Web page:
PASADENA (CNS) – NASA project managers at the Jet Propulsion Laboratory sent a final set of commands to the Mars rover Spirit today, then said goodbye to the vehicle, which has been stuck in sand for about two years.
“Last night, just after midnight, the last recovery command was sent to Spirit,’ John Callas, the Mars Exploration Rover Project manager, wrote to his team. “It would be an understatement to say this was a significant moment. Since the last communication from Spirit on March 22, 2010, as she entered her fourth Martian winter, nothing has been heard from her.’
Despite being stuck, the rover performed beyond expectations and has been on the Red Planet since January 2004. Its twin, Opportunity, landed on the other side of the planet.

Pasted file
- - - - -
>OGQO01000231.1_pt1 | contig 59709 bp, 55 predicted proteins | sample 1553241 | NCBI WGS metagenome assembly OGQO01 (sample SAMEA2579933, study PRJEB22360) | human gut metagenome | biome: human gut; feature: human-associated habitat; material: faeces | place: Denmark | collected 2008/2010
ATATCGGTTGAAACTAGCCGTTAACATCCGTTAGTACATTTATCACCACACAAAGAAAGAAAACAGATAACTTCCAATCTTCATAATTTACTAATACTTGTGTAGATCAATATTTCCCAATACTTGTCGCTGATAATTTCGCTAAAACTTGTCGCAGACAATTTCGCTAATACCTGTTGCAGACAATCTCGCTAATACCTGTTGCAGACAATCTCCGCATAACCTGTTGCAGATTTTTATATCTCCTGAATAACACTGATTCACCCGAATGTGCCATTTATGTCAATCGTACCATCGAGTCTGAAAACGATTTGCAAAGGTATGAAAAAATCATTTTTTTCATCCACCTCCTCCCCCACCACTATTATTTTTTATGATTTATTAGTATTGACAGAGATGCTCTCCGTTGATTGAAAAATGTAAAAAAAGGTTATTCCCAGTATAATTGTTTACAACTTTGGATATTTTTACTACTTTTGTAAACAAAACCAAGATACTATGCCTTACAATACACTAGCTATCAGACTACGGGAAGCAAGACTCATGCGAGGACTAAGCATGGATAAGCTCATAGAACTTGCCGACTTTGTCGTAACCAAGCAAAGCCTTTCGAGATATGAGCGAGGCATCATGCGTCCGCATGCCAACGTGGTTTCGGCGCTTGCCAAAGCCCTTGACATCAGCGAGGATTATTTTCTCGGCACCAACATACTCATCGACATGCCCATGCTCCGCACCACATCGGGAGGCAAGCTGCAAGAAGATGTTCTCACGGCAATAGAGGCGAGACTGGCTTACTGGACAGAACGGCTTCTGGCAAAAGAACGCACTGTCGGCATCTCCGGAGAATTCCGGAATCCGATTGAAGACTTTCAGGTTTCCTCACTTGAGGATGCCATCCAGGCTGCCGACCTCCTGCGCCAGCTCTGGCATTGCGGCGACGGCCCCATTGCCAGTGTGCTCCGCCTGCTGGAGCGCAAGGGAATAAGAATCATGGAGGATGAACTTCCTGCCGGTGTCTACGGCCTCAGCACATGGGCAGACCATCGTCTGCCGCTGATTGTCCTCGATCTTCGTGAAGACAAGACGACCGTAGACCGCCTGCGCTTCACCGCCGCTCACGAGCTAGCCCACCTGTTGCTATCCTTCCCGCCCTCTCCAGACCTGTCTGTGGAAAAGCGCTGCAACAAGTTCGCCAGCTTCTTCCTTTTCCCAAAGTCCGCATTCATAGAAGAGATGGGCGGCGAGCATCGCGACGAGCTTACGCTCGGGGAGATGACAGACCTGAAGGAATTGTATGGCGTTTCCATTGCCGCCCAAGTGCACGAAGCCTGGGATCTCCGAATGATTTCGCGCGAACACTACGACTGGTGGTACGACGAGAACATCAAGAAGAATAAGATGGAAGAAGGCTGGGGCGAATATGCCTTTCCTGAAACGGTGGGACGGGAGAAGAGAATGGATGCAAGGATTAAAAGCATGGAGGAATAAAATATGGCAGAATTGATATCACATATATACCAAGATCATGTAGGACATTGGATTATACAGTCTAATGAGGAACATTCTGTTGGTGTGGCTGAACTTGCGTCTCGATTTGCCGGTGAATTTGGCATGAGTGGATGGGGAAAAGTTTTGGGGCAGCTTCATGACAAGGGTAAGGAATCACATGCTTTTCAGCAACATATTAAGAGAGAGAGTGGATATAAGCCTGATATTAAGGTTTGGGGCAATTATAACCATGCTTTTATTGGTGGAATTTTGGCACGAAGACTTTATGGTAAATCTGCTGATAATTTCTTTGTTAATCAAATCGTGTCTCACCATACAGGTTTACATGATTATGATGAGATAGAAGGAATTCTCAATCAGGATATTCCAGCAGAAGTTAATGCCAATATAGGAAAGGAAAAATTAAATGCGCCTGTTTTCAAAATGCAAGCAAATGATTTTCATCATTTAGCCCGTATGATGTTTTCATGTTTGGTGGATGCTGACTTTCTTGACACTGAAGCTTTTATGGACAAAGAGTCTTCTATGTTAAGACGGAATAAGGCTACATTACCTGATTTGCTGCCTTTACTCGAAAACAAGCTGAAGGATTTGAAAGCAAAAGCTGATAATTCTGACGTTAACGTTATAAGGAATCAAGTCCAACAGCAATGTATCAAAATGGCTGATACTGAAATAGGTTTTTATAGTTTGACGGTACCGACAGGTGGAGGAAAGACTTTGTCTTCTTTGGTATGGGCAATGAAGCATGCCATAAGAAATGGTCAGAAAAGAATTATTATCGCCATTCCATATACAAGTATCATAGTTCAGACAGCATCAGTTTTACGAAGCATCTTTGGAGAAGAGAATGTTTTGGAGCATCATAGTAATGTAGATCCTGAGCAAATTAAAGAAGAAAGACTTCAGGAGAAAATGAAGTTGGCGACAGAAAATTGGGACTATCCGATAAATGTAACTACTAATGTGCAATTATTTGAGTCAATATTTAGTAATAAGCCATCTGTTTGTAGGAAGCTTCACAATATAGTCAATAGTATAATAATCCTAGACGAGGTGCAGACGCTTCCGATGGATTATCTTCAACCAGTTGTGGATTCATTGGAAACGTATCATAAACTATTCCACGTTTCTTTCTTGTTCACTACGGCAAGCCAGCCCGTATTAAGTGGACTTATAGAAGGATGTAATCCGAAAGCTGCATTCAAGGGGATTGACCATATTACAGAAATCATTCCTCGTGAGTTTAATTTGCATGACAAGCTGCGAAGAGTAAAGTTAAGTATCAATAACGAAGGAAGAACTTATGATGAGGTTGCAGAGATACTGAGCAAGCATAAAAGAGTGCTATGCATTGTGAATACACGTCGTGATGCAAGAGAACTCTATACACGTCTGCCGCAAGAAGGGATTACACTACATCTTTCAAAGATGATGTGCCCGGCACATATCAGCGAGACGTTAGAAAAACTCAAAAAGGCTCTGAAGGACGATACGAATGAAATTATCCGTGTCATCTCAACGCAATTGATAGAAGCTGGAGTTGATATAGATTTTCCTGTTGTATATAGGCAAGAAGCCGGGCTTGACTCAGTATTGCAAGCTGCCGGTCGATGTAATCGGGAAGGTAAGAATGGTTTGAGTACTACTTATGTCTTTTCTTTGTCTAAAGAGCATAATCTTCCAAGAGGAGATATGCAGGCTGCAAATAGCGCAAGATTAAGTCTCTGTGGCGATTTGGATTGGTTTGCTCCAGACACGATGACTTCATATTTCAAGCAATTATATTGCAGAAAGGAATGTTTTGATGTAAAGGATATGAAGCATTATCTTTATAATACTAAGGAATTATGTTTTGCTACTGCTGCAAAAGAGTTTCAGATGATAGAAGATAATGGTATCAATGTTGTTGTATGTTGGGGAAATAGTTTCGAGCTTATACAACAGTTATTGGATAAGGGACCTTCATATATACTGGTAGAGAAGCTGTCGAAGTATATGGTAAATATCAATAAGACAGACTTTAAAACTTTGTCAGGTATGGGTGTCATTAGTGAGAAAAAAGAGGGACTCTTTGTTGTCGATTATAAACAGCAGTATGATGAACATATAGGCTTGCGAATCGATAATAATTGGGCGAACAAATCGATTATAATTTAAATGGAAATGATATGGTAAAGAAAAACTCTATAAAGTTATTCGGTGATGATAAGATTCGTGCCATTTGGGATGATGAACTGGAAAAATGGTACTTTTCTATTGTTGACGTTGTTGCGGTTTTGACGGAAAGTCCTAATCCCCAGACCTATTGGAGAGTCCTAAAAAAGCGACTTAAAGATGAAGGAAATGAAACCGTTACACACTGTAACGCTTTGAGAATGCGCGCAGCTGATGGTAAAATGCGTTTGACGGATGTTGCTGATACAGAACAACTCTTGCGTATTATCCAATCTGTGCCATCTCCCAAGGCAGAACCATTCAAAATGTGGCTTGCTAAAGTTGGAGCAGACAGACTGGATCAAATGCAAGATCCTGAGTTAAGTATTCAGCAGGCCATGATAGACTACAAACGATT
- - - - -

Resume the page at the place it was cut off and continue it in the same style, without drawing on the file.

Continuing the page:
Spirit started out with some problems in its electronic memory, but detected evidence of water-altered rocks and carbonates — both building blocks of life — on what scientists call the Gusev site.
But the rover found evidence that Mars was once like Earth, with water and hot springs. Concentrated deposits of silica led the project’s principal investigator to conclude that steam vents or hot springs once existed at a site known as Home Plate. Such an environment could have supported microbial life.
After its first year on Mars, the rover lost the use of one of six wheels while scrambling over a hilly area, but continued to send data back to Earth for years. It logged 4.8 miles over the Martian surface — about a dozen times farther than it was expected to go.
Opportunity is still working. It has logged 12 miles, collected more than 130,000 images and is headed toward a crater called Endeavour.
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